Immunity Considerations in Flood Recovery

November 08, 2010 Photo
If you are a plaintiff in flood litigation and the defendant has immunity, there's no chance for recovery. To determine whether or not to pursue subrogation, you must evaluate the availability and applicability of the immunity defense. Knowing the exceptions to immunity clauses at the state and federal level will help your evaluation and your litigation.

You can assume that government entities will offer an immunity defense if sued for recovery. There are many potentially responsible parties, including cities, states, counties, municipalities, and various federal entities, such as the Army Corps of Engineers. Counsel and the adjuster should carefully analyze each immunity defense to determine its applicability to the subrogation claim.

Analysis of the initial cause is important. The following questions get to the heart of immunity: precisely where did the flood waters originate and flow; was a flood control project, such as a levee or dam, involved in the flood; did the claim involve maintenance and upkeep or a design issue; and were the responsible parties' actions discretionary or mandatory?

Suing the Federal Government
The federal government, including the Corps of Engineers, has broad immunity from flood claims. This immunity is derived from two laws in the United States Code: the Federal Tort Claims Act (FTCA) 28 U.S.C. S 1346(b) and the Flood Act of 1928 as amended, 33 U.S.C. § 702c. The FTCA waives governmental immunity, but there are 14 exceptions to that waiver that do immunize the government that must be evaluated as a part of any subrogation claim process.

First, to establish a tort claim against the government, the negligence claimed must arise out of an activity of which a private person might be capable. This threshold determination distinguishes between governmental (immunized) and proprietary (not immunized) activities. Courts have deemed that some functions—such as health and safety inspections, animal control, permits and licenses—are traditionally governmental. Proprietary functions are typically business-type activities distinct from governmental functions.
That waiver of the federal government's sovereign immunity that the FTCA provides applies to circumstances in which government employees are negligent within the scope of their employment. Under the FTCA, the government can be sued only "under circumstances where the United States, if a private person, would be liable to the claimant in accordance with the law of the place where the act or omission occurred."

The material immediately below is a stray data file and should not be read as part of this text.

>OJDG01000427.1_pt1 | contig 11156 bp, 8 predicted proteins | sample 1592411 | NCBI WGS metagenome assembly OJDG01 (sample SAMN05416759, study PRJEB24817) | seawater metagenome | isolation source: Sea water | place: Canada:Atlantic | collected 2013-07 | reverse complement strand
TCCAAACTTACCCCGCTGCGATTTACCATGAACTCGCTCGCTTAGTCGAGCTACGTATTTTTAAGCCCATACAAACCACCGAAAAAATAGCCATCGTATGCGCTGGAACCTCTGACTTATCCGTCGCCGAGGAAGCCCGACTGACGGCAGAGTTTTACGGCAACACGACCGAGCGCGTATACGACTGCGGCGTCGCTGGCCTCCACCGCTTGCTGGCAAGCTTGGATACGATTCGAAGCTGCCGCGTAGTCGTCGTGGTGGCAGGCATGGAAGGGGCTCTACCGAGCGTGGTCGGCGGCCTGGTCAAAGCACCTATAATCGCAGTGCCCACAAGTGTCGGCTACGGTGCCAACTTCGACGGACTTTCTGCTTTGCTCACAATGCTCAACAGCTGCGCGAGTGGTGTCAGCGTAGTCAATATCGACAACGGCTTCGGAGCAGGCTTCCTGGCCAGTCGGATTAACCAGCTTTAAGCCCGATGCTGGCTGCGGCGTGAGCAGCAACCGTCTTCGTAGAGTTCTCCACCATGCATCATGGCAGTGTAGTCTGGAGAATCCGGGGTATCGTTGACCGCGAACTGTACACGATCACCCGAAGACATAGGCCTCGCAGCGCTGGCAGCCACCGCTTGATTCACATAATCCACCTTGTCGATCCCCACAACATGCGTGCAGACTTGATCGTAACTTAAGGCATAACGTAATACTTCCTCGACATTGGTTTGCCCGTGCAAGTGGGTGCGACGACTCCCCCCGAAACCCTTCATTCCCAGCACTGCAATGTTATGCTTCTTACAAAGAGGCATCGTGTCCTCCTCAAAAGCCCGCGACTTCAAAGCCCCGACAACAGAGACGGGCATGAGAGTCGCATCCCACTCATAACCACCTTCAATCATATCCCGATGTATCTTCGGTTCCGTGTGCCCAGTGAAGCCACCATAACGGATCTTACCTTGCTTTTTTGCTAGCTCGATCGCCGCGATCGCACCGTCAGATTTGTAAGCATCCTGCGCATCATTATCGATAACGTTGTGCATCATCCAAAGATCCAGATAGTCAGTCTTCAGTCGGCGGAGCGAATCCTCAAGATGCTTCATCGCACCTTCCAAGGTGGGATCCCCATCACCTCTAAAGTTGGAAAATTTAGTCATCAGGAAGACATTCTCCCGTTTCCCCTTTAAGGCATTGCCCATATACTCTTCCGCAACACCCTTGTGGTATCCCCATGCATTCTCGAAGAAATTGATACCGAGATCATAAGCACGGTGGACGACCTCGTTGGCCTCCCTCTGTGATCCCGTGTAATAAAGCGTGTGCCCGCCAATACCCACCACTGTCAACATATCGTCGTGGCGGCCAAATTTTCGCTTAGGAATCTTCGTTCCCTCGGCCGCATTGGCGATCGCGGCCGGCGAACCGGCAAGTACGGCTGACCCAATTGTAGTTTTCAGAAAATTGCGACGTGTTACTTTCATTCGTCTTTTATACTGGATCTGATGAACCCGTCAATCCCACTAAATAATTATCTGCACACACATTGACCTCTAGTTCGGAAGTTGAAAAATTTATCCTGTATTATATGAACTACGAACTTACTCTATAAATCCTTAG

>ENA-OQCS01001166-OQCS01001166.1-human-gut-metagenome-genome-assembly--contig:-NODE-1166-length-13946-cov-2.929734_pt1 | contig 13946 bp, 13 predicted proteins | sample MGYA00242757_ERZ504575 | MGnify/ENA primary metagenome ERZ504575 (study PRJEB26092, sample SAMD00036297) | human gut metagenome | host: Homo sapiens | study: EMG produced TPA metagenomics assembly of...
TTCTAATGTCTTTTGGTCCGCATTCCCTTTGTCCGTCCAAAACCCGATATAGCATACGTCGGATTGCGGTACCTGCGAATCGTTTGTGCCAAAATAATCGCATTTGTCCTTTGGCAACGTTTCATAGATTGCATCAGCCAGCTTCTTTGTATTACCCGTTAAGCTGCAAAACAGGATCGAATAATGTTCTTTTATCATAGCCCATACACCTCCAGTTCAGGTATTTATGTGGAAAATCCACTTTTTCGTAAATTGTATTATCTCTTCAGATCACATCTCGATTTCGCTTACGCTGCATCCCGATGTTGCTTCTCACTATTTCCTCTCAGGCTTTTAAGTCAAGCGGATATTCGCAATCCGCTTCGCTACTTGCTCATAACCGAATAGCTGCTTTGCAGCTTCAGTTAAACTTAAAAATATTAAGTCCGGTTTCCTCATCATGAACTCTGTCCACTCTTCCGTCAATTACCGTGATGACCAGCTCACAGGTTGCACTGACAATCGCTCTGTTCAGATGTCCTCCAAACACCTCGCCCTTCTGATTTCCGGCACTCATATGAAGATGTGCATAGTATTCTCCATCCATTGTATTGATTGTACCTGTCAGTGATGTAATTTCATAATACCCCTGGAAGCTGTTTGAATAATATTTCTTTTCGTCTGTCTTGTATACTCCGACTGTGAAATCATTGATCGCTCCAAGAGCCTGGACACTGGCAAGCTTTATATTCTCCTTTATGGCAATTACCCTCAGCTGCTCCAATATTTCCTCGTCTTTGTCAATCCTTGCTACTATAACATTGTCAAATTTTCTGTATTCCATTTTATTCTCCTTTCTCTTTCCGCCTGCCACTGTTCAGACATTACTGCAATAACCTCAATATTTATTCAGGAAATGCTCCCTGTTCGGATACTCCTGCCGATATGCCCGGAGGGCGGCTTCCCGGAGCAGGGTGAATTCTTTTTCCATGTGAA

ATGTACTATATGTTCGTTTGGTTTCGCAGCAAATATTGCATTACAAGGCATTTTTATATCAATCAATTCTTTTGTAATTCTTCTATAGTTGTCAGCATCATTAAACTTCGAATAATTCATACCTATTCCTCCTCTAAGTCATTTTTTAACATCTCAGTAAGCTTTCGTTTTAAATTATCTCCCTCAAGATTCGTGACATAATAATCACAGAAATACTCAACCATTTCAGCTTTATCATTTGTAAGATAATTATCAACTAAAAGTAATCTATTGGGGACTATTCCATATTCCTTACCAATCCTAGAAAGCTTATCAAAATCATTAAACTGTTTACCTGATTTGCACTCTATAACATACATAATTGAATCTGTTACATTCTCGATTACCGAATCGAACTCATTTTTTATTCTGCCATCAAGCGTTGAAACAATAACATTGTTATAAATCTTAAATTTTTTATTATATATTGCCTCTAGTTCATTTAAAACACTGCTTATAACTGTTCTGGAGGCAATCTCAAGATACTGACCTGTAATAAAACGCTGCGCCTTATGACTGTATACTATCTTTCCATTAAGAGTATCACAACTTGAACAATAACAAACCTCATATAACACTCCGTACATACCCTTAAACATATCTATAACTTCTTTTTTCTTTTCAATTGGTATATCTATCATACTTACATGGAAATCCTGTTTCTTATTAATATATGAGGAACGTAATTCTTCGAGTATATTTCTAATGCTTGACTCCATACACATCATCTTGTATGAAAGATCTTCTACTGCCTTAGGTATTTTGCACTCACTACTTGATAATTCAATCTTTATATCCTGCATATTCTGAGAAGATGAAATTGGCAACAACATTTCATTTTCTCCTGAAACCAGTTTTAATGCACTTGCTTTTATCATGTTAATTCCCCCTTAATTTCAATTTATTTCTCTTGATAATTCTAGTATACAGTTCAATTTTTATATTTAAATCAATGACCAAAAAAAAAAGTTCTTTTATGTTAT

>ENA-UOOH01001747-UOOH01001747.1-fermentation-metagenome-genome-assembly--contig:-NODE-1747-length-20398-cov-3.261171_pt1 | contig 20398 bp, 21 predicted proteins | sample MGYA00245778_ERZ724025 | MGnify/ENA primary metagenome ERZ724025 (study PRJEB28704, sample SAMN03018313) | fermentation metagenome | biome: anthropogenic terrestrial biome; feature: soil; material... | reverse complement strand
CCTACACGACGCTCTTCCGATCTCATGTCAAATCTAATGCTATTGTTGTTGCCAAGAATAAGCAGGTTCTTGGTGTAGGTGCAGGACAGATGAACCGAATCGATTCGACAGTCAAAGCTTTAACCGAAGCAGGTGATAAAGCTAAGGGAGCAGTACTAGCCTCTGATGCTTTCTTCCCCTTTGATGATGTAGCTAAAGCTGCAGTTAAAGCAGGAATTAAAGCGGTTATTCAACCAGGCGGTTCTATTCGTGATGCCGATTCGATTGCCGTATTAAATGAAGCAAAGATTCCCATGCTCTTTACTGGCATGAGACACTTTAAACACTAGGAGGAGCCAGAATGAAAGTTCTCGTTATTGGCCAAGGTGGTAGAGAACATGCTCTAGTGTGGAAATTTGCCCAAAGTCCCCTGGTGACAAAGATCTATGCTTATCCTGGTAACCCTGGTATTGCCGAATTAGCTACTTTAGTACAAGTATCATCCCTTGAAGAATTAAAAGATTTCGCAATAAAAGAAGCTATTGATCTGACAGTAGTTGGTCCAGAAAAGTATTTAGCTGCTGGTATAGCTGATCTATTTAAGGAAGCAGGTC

But don't think a waiver of government immunity is the end of the immunity defense. Exceptions to the waiver must be evaluated. There are 14 enumerated exceptions to federal immunity that claims professionals should consider. (See: 28 U.S.C. 2680.) The FTCA's "discretionary function" is the exception that is applicable to flood claims and the one that is most often litigated.

This exception is an attempt to prevent judicial second-guessing of administrative activity, and it immunizes the United States for acts or omissions of its employees that involve discretionary policy decisions. The exception bars claims against the U.S. "based upon the exercise or performance or the failure to exercise or perform a discretionary function or duty…whether or not the discretion involved be abused." Courts apply a two-part test established in Berkovitz v. U.S. First, did the conduct involve "an element of judgment or choice?" If a federal statute, regulation or policy dictates a course of action for an employee to follow, the function is not discretionary.

Part two of the test focuses on the kind of judgment used and if it involves "social, economic and political policy" considerations. For example, the Corps of Engineers operates many dams that could be implicated in a flood. If a government standard, regulation or protocol prescribes decisions regarding the management of the dam and spillways, then the Corps' activity following those prescriptions would not be discretionary and may not be immune. If, on the other hand, management decisions are left to the discretion of the individual operator, the Corps could be immune. The FTCA and its exceptions must be considered in evaluating the flood's cause and effect.